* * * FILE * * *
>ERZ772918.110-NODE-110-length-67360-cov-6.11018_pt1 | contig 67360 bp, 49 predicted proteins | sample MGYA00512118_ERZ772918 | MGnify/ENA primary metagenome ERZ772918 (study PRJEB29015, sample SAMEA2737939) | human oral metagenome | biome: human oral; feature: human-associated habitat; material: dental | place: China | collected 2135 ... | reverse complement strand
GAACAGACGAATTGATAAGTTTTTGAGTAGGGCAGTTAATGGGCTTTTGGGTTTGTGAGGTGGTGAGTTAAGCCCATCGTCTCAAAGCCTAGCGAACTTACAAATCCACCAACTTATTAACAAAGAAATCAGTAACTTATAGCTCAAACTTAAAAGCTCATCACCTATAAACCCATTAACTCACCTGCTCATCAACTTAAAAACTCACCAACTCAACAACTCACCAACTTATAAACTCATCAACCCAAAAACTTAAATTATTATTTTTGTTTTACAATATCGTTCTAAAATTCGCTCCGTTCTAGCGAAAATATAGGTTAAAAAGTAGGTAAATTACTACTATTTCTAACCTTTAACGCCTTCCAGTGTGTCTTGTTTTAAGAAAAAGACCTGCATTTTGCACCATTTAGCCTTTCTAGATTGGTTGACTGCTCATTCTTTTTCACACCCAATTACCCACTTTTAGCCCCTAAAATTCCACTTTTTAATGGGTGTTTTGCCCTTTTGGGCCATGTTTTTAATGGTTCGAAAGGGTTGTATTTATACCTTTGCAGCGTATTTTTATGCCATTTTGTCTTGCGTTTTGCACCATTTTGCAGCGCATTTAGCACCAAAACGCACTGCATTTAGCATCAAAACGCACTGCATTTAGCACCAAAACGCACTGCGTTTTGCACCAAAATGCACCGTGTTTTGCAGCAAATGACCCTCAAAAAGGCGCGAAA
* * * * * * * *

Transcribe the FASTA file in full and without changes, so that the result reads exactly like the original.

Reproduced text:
>ERZ772918.110-NODE-110-length-67360-cov-6.11018_pt1 | contig 67360 bp, 49 predicted proteins | sample MGYA00512118_ERZ772918 | MGnify/ENA primary metagenome ERZ772918 (study PRJEB29015, sample SAMEA2737939) | human oral metagenome | biome: human oral; feature: human-associated habitat; material: dental | place: China | collected 2135 ... | reverse complement strand
GAACAGACGAATTGATAAGTTTTTGAGTAGGGCAGTTAATGGGCTTTTGGGTTTGTGAGGTGGTGAGTTAAGCCCATCGTCTCAAAGCCTAGCGAACTTACAAATCCACCAACTTATTAACAAAGAAATCAGTAACTTATAGCTCAAACTTAAAAGCTCATCACCTATAAACCCATTAACTCACCTGCTCATCAACTTAAAAACTCACCAACTCAACAACTCACCAACTTATAAACTCATCAACCCAAAAACTTAAATTATTATTTTTGTTTTACAATATCGTTCTAAAATTCGCTCCGTTCTAGCGAAAATATAGGTTAAAAAGTAGGTAAATTACTACTATTTCTAACCTTTAACGCCTTCCAGTGTGTCTTGTTTTAAGAAAAAGACCTGCATTTTGCACCATTTAGCCTTTCTAGATTGGTTGACTGCTCATTCTTTTTCACACCCAATTACCCACTTTTAGCCCCTAAAATTCCACTTTTTAATGGGTGTTTTGCCCTTTTGGGCCATGTTTTTAATGGTTCGAAAGGGTTGTATTTATACCTTTGCAGCGTATTTTTATGCCATTTTGTCTTGCGTTTTGCACCATTTTGCAGCGCATTTAGCACCAAAACGCACTGCATTTAGCATCAAAACGCACTGCATTTAGCACCAAAACGCACTGCGTTTTGCACCAAAATGCACCGTGTTTTGCAGCAAATGACCCTCAAAAAGGCGCGAAA